Wednesday, 15 August 2012

A visit to Gretna Green on Holiday

Our recent holiday was to the top end of the Lakes, just five miles from Ulswater and Keswick.

We travelled over the boarder to Scotland and visited Gretna

Gretna Green is a village in the south of Scotland famous for runaway weddings. It is in Dumfries and Galloway, and was historically the first village in Scotland, following the old coaching route from London to Edinburgh.

Gretna Green is one of the world's most popular wedding destinations, hosting over 5000 weddings each year in the area, and one of every six Scottish weddings.

Gretna's famous "runaway marriages" began in 1753 when Lord Hardwicke's Marriage Act was passed in England; it stated that if both parties to a marriage were not at least 21 years old, then parents had to consent to the marriage. The Act did not apply in Scotland, where it was possible for boys to marry at 14 and girls at 12 years old with or without parental consent (see Marriage in Scotland). Many elopers fled England, and the first Scottish village they encountered was Gretna Green. The Old Blacksmith's Shop, built around 1712, and Gretna Hall Blacksmith's Shop (1710) became, in popular folklore at least, the focal tourist points for the marriage trade. The Old Blacksmith's opened to the public as a visitor attraction as early as 1887.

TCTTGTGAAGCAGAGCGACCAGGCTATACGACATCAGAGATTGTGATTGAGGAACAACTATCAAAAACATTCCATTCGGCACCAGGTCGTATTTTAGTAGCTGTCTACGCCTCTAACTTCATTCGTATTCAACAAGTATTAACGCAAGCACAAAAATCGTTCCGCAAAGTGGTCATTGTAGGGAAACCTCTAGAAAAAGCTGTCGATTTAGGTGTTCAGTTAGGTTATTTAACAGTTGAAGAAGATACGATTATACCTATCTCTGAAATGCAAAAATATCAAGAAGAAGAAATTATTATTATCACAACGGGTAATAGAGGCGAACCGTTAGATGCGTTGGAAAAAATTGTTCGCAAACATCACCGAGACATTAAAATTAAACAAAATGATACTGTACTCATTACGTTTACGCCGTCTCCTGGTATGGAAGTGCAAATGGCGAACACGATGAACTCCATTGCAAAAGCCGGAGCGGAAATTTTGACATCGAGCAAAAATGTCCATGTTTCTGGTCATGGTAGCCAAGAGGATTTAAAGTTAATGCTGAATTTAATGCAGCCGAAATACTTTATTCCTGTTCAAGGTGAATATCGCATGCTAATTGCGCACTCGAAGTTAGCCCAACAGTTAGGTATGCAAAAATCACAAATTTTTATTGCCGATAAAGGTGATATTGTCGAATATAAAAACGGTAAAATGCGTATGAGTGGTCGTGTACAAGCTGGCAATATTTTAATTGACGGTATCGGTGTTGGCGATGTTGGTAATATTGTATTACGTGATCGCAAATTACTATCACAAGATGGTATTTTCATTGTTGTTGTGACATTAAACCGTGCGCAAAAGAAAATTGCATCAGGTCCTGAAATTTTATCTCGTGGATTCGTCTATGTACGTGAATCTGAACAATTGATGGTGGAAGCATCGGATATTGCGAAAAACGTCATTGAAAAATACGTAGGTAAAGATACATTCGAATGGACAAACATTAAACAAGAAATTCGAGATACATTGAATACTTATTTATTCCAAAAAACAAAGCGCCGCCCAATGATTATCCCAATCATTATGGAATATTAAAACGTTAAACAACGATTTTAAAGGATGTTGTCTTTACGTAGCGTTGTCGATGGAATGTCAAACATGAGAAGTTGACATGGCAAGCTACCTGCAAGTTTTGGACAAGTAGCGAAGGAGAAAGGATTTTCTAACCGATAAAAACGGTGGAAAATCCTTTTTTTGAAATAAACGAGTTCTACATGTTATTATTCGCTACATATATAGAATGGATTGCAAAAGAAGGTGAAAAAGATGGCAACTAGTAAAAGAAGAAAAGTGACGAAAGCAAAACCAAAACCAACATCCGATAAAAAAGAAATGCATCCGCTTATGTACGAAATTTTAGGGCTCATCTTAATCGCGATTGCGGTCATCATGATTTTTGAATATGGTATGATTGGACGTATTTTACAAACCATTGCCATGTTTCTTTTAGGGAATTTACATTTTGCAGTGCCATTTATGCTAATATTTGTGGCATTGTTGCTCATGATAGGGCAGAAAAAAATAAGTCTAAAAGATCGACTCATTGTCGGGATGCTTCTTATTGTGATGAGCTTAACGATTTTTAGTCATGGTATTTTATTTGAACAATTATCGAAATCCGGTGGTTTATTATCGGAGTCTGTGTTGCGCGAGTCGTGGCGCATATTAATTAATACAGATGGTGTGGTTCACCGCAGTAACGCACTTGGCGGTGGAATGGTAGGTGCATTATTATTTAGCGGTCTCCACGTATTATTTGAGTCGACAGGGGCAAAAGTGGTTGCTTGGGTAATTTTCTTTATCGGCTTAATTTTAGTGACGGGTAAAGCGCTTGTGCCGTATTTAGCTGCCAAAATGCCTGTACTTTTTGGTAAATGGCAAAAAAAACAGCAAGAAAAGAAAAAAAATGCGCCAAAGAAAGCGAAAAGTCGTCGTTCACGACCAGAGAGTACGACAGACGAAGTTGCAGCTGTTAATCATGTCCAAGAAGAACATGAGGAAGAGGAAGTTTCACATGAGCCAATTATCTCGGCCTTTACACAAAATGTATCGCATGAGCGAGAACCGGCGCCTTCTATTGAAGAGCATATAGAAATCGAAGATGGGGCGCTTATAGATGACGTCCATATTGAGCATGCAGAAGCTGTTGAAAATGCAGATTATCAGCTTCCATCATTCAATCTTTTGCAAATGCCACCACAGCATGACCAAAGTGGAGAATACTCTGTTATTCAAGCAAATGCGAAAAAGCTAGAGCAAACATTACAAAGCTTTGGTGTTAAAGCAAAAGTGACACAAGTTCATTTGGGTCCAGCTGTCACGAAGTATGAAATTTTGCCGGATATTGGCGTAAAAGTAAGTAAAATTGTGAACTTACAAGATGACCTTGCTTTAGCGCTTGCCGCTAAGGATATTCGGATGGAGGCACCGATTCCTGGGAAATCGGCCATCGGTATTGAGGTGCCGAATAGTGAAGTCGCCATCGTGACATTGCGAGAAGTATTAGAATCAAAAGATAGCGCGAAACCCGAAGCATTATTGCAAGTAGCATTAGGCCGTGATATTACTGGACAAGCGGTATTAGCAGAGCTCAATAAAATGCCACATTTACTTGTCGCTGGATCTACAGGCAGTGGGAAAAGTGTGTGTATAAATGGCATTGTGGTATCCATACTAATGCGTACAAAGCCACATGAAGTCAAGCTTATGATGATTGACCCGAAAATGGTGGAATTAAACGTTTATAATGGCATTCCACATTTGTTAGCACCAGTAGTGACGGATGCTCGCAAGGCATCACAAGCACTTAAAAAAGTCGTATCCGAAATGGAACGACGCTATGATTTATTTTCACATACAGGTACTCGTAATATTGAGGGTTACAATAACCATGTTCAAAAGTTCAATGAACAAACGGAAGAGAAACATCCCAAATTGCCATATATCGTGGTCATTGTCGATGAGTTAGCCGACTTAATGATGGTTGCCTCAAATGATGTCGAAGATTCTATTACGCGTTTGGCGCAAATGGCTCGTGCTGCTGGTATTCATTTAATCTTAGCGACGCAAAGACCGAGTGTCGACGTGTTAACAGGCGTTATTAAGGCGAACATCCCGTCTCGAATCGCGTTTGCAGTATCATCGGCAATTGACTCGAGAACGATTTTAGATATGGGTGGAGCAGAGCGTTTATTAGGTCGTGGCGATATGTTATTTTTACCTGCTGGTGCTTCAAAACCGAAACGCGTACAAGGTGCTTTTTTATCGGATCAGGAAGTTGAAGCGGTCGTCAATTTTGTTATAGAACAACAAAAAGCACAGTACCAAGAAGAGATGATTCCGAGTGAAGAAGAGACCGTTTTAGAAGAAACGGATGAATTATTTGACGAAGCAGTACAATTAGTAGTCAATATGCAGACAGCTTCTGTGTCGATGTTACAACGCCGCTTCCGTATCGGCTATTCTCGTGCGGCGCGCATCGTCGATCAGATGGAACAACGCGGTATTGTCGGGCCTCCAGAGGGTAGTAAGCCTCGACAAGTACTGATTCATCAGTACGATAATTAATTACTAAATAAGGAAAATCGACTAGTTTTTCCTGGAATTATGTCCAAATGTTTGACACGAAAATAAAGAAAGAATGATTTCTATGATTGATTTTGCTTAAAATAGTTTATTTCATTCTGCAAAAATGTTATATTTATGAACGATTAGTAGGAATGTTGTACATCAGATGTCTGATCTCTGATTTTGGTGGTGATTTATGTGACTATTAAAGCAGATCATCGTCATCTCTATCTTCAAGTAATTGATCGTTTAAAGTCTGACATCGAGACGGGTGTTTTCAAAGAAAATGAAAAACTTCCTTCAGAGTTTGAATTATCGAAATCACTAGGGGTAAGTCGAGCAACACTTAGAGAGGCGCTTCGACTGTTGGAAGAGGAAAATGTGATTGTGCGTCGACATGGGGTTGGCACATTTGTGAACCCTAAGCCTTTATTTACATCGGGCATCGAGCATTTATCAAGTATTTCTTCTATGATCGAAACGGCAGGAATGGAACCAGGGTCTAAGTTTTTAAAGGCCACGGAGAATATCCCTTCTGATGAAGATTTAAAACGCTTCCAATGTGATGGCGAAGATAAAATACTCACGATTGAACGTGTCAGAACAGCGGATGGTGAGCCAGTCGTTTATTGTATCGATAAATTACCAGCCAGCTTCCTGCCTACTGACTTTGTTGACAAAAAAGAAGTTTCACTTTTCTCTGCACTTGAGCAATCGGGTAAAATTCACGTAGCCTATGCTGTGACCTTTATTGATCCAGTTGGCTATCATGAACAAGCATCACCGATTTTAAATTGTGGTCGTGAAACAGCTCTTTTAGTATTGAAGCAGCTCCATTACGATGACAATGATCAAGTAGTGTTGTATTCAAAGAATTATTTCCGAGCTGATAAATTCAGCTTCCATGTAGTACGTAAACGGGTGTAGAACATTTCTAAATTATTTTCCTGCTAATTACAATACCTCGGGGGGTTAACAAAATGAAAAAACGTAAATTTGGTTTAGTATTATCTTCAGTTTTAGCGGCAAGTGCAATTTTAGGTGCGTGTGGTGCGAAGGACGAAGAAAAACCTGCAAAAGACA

The local blacksmith and his anvil have become the lasting symbols of Gretna Green weddings. Scottish law allowed for "irregular marriages", meaning that if a declaration was made before two witnesses, almost anybody had the authority to conduct the marriage ceremony. The blacksmiths in Gretna became known as "anvil priests".

Since 1929 both parties in Scotland have had to be at least 16 years old, but they still may marry without parental consent. In England and Wales, the age for marriage is now 16 with parental consent and 18 without.